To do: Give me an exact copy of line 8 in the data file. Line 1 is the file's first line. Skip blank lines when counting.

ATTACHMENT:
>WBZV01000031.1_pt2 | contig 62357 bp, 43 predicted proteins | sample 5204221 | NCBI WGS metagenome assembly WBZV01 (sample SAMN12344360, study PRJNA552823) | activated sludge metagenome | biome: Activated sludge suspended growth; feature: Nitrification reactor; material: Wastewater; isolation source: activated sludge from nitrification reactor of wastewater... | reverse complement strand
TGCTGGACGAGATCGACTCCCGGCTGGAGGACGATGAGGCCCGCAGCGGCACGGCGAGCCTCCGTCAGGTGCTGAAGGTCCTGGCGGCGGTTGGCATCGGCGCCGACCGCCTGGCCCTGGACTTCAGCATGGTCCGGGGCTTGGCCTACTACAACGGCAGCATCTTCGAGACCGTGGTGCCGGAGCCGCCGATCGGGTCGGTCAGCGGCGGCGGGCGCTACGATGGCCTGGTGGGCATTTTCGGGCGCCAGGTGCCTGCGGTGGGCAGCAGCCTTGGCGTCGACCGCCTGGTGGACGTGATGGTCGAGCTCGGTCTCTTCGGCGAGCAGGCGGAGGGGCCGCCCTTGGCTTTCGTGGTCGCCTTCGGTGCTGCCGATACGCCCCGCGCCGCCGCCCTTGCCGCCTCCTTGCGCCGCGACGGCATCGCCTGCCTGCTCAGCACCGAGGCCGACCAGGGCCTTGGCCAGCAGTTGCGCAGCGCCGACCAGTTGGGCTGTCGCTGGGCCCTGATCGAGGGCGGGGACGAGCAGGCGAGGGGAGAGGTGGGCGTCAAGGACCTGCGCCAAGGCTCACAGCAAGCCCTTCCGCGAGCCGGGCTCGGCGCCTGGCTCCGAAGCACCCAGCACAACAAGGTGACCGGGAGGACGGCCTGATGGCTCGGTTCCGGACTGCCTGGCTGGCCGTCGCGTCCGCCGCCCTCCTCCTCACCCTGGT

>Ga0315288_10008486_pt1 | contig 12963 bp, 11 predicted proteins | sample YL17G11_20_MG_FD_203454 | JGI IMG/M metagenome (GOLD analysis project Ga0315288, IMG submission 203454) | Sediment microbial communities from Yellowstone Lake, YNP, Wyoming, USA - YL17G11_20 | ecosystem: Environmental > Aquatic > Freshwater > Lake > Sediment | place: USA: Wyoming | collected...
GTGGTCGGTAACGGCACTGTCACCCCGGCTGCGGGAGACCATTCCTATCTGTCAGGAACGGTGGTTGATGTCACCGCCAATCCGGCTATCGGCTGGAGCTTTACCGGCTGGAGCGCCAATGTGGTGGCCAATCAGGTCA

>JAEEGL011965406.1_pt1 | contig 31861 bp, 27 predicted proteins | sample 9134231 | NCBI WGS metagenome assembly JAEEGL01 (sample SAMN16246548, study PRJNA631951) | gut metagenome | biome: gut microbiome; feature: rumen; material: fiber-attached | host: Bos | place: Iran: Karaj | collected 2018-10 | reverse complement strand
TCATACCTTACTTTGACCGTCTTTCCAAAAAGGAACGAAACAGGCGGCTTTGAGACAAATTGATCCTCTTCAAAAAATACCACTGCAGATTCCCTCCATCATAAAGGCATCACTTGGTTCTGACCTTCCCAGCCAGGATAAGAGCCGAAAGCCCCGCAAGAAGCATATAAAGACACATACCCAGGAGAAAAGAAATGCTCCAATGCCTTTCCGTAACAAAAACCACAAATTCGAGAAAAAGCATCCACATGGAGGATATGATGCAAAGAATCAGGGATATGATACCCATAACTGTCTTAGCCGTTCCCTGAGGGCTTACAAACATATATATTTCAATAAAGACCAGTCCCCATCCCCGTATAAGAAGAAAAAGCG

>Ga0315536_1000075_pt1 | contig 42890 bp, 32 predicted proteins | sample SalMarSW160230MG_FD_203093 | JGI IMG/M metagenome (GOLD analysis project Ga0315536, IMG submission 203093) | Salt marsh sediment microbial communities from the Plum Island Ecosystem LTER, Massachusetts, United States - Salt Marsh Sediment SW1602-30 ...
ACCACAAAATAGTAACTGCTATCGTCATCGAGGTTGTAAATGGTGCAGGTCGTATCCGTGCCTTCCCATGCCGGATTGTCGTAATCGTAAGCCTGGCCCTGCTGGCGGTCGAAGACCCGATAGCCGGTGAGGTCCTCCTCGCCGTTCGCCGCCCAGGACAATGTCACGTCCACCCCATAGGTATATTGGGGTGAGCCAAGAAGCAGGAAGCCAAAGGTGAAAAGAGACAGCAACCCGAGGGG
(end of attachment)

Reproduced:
ACCACAAAATAGTAACTGCTATCGTCATCGAGGTTGTAAATGGTGCAGGTCGTATCCGTGCCTTCCCATGCCGGATTGTCGTAATCGTAAGCCTGGCCCTGCTGGCGGTCGAAGACCCGATAGCCGGTGAGGTCCTCCTCGCCGTTCGCCGCCCAGGACAATGTCACGTCCACCCCATAGGTATATTGGGGTGAGCCAAGAAGCAGGAAGCCAAAGGTGAAAAGAGACAGCAACCCGAGGGG